Introduction

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John J. Roberts ET1 (SS)
United States Navy Submarine Service
1960 – 1968

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RELIEVING THE WATCH by Dan Price

From 1960 to 1969, I served in the US Navy aboard submarines. I qualified on GUPPY diesel snorkel boats (upgraded from WWII fleet type boats) and nuclear powered missile boats. My first boat, USS Amberjack (SS522), was the last diesel sub to be retired and my second boat, USS Theodoore Roosevelt (SSBN600) was only the third missile boat commissioned. While neither of the boats above are these, to me the painting represents this “changing of the watch” from the old boats to the new.

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On August 3rd, 1958, the United States Navy submarine USS Nautilus (SSN-571) crossed the North Pole completely submerged on a route from the Pacific to the Atlantic. Having submerged off Point Barrow, Alaska, she did not resurface until approaching Greenland. Eight months later, on March 17, 1959, the USS Skate (SSN-578) surfaced at the Pole, becoming the first naval vessel to do so. Both of these events captured my imagination like nothing had done before. The story of the Skate’s adventures under the Polar ice was the subject of the feature article in the July 1959 edition of the National Geographic Magazine.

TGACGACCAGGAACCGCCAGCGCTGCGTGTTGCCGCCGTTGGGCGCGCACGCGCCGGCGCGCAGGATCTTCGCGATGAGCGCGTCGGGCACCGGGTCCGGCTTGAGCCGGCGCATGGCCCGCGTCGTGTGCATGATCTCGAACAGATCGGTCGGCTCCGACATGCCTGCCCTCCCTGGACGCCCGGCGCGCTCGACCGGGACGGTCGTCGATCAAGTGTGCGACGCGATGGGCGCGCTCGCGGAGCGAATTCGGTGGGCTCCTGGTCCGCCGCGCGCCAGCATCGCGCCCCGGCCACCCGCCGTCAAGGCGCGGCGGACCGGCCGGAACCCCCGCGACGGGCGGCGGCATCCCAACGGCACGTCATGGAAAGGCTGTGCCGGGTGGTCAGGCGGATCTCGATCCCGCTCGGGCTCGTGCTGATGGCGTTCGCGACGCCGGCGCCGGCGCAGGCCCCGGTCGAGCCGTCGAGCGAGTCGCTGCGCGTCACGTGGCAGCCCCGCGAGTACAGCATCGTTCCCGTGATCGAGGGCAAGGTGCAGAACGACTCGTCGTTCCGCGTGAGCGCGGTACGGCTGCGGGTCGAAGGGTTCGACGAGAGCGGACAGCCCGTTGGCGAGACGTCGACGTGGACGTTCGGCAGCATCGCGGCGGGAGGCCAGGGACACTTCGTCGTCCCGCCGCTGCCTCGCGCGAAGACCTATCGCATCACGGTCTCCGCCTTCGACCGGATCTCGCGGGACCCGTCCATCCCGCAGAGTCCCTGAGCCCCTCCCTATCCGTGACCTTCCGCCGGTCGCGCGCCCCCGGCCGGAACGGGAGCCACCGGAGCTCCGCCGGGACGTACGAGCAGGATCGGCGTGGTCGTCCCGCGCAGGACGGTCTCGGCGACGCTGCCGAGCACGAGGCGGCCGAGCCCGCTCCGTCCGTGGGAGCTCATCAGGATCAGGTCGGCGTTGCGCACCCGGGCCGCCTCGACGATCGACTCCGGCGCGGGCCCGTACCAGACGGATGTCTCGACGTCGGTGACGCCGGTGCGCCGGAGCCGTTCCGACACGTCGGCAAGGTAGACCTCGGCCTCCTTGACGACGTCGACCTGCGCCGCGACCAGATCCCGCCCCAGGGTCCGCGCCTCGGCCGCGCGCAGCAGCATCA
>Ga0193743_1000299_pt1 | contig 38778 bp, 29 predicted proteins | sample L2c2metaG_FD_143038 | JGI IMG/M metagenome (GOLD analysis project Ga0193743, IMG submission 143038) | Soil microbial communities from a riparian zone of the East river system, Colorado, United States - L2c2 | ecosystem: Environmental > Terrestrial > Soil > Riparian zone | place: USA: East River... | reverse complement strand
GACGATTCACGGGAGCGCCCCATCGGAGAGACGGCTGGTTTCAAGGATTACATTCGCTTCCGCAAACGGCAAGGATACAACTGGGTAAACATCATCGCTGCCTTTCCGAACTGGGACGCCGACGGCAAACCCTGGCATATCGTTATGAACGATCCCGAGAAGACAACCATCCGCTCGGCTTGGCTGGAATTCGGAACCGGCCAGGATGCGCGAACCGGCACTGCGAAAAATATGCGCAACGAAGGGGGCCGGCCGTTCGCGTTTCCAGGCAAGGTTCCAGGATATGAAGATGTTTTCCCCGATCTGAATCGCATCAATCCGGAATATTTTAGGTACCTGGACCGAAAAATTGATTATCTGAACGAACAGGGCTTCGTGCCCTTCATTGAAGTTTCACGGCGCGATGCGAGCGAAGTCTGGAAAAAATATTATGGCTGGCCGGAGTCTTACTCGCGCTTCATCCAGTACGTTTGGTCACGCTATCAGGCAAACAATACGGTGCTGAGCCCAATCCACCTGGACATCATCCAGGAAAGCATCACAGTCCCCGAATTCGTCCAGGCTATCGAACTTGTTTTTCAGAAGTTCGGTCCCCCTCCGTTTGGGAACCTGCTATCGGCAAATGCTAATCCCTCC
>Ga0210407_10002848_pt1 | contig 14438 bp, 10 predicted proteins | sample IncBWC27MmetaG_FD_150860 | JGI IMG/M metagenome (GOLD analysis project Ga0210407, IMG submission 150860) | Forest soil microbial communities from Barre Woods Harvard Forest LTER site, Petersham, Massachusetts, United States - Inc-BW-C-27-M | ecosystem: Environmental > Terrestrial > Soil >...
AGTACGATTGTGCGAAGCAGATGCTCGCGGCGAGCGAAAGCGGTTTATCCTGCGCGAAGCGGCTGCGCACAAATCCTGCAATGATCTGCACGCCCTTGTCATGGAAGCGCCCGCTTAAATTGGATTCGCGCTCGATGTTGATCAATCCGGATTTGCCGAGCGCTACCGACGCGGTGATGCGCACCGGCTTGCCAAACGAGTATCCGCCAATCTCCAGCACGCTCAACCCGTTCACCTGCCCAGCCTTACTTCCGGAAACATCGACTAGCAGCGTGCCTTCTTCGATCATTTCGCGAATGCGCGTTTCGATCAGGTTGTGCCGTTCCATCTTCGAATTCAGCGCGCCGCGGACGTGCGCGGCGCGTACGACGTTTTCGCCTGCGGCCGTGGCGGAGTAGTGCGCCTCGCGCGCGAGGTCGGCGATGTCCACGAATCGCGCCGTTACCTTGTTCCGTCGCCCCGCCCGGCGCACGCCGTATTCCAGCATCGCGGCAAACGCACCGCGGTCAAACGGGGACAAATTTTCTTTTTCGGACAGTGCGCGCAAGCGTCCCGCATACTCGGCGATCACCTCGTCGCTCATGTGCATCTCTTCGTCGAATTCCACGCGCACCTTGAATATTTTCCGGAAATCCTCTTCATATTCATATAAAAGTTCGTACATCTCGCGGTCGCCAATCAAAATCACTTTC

With little money available for college, I began to think about the Navy during my Senior year of High School (1959/60). My father and 4 of his brothers had served in the Navy just 15 years before during World War II.

I received my first “command” on that day as I was appointed “man in charge” of nine other recruits, given vouchers for 10 train tickets and meals, and instructed to “proceed and report” to U.S. Naval Training Center, Great Lakes, Illinois. It was there that I went through 16 weeks of  Boot Camp. Clicking on the photo (above left) will take you to an online copy of Recruit Company 569′s “year book”. It was not my company but I went through boot camp at the same time so the photos would be the same except for the Roster. It’s funny but I don’t remember the more pleasant times depicted in the book. I’m sure every recruit in every service hated their Drill Instructor (DI). I continued to think about how I could get revenge on mine for over a year.

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After boot camp I moved to another part of the base and attended 5 weeks of Electronic & Electricity Preparatory school and then 28 weeks of Electronics Technician “A” school. And I spent the coldest Winter (60/61) of my entire 70 years there on the shore of Lake Michigan.After graduating from ET “A” school, I reported to the Submarine Training school at New London, Connecticut in June 1961.

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